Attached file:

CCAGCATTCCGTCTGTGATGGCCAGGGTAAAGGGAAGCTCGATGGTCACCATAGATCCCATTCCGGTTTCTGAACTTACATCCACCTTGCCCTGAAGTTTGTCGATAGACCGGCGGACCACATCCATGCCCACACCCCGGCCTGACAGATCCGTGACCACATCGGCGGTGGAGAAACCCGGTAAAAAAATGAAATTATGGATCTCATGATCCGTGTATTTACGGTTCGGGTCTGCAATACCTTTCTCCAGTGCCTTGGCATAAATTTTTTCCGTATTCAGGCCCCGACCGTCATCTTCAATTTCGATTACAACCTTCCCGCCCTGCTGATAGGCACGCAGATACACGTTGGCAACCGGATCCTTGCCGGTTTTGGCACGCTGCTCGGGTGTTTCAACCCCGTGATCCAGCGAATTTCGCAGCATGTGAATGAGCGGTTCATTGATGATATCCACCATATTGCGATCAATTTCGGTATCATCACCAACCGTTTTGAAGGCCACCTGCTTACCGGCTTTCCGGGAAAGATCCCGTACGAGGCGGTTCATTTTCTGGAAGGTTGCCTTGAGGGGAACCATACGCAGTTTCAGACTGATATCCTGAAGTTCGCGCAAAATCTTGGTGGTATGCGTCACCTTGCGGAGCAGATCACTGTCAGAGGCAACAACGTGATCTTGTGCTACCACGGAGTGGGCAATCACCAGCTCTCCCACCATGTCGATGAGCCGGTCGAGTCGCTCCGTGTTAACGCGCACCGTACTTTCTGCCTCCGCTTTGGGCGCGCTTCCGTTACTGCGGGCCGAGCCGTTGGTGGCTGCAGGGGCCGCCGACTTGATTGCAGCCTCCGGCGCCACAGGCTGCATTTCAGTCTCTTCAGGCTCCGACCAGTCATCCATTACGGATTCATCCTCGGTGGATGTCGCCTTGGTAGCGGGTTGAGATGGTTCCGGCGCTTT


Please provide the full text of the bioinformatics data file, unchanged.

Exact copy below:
CCAGCATTCCGTCTGTGATGGCCAGGGTAAAGGGAAGCTCGATGGTCACCATAGATCCCATTCCGGTTTCTGAACTTACATCCACCTTGCCCTGAAGTTTGTCGATAGACCGGCGGACCACATCCATGCCCACACCCCGGCCTGACAGATCCGTGACCACATCGGCGGTGGAGAAACCCGGTAAAAAAATGAAATTATGGATCTCATGATCCGTGTATTTACGGTTCGGGTCTGCAATACCTTTCTCCAGTGCCTTGGCATAAATTTTTTCCGTATTCAGGCCCCGACCGTCATCTTCAATTTCGATTACAACCTTCCCGCCCTGCTGATAGGCACGCAGATACACGTTGGCAACCGGATCCTTGCCGGTTTTGGCACGCTGCTCGGGTGTTTCAACCCCGTGATCCAGCGAATTTCGCAGCATGTGAATGAGCGGTTCATTGATGATATCCACCATATTGCGATCAATTTCGGTATCATCACCAACCGTTTTGAAGGCCACCTGCTTACCGGCTTTCCGGGAAAGATCCCGTACGAGGCGGTTCATTTTCTGGAAGGTTGCCTTGAGGGGAACCATACGCAGTTTCAGACTGATATCCTGAAGTTCGCGCAAAATCTTGGTGGTATGCGTCACCTTGCGGAGCAGATCACTGTCAGAGGCAACAACGTGATCTTGTGCTACCACGGAGTGGGCAATCACCAGCTCTCCCACCATGTCGATGAGCCGGTCGAGTCGCTCCGTGTTAACGCGCACCGTACTTTCTGCCTCCGCTTTGGGCGCGCTTCCGTTACTGCGGGCCGAGCCGTTGGTGGCTGCAGGGGCCGCCGACTTGATTGCAGCCTCCGGCGCCACAGGCTGCATTTCAGTCTCTTCAGGCTCCGACCAGTCATCCATTACGGATTCATCCTCGGTGGATGTCGCCTTGGTAGCGGGTTGAGATGGTTCCGGCGCTTT